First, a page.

By 1963, the United States had detonated more than 200 nuclear weapons in the atmosphere. Cameramen and photographers working for a secret special unit recorded the acts of destruction. Some of their sensational images have been declassified, and the last remaining eyewitnesses are now sharing their experiences.
The atomic missile with the explosive power of 1.5 kilotons of TNT detonated precisely above the heads of the five United States Air Force scientists. At first the men felt only the heat from the explosion. But then the blast wave forced them to their knees.
George Yoshitake’s camera was clicking the entire time.
At 7 a.m. on July 19, 1957, the cameraman was standing with a small group of nuclear scientists on the Yucca Flat test site in the state of Nevada. A fighter jet had fired the missile at an altitude of five kilometers (3.1 miles), which was considered a safe distance from the ground. “I was busy behind the cameras,” Yoshitake recalls. “Then I could see the flash go off out of the corner of my eye.” He looked up. “There was this huge, doughnut-shaped cloud up in the sky where the blast when off.”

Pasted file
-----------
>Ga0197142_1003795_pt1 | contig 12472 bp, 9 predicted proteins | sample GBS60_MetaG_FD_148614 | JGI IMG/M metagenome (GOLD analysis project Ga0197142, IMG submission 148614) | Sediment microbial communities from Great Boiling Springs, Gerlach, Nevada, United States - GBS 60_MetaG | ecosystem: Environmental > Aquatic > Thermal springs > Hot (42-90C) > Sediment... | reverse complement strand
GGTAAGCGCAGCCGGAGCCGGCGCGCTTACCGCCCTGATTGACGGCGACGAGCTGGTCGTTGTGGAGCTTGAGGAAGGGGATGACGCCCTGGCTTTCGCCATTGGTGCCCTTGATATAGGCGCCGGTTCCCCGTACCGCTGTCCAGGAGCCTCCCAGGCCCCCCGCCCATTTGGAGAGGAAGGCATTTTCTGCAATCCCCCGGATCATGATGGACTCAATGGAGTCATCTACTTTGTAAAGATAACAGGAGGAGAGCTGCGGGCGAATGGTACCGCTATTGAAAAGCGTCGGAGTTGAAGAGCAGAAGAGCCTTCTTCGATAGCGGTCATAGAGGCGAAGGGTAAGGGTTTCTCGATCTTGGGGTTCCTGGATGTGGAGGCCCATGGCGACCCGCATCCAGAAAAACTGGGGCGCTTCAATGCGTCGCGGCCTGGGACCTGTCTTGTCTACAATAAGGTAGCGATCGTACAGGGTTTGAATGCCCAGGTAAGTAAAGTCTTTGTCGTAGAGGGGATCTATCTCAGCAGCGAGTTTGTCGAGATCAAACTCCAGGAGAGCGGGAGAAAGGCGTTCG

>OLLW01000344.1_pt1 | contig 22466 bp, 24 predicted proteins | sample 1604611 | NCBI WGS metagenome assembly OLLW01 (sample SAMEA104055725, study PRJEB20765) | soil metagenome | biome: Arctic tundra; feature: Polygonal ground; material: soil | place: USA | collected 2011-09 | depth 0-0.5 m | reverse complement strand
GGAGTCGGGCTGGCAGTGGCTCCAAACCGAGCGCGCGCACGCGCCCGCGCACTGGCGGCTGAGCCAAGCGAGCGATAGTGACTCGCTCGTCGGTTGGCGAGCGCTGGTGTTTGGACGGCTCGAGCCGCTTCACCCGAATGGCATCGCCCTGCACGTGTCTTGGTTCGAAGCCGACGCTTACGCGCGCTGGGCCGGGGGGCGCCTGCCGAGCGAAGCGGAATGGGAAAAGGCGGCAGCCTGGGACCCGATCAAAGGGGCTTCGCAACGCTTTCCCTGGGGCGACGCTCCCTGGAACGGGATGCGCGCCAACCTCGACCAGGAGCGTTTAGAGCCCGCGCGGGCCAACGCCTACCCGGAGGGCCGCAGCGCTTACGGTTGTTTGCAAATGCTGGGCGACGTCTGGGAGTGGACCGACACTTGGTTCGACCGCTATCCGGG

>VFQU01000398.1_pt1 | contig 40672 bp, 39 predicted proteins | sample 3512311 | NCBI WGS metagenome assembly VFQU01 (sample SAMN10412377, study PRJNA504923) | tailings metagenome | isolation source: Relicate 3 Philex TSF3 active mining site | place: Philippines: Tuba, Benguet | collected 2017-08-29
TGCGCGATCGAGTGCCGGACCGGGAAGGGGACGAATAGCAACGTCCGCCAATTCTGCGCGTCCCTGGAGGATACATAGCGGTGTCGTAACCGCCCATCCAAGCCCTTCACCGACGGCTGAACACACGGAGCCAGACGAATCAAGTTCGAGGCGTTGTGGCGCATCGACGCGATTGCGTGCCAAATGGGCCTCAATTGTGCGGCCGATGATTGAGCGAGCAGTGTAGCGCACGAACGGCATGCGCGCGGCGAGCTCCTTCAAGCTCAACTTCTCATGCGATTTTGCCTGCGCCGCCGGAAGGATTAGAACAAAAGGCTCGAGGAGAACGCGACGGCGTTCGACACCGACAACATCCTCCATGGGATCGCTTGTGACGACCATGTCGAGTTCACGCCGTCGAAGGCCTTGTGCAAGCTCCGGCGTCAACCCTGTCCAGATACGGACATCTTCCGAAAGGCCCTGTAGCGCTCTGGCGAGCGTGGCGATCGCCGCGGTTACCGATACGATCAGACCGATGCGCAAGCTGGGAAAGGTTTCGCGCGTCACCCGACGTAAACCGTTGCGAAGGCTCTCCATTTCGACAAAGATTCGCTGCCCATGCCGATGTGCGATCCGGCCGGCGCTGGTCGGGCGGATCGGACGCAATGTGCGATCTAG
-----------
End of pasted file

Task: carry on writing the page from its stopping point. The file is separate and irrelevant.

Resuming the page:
The only thing protecting him from the bomb’s fallout was his baseball cap.
Yoshitake is one of the few people who have stood directly underneath an exploding atom bomb and survived. The American was one of about 40 photographers and cameramen in the 1352nd Photographic Group of the US Air Force. Their mission was top secret. Today Yoshitake, now 82, can finally talk openly about his experiences.
The special unit’s job was as fascinating as it was dangerous. To film and photograph the American nuclear tests in the Nevada desert and in the South Pacific, the foolhardy men had to place themselves within only a few kilometers of the centers of the explosions.
Images the Public Never Saw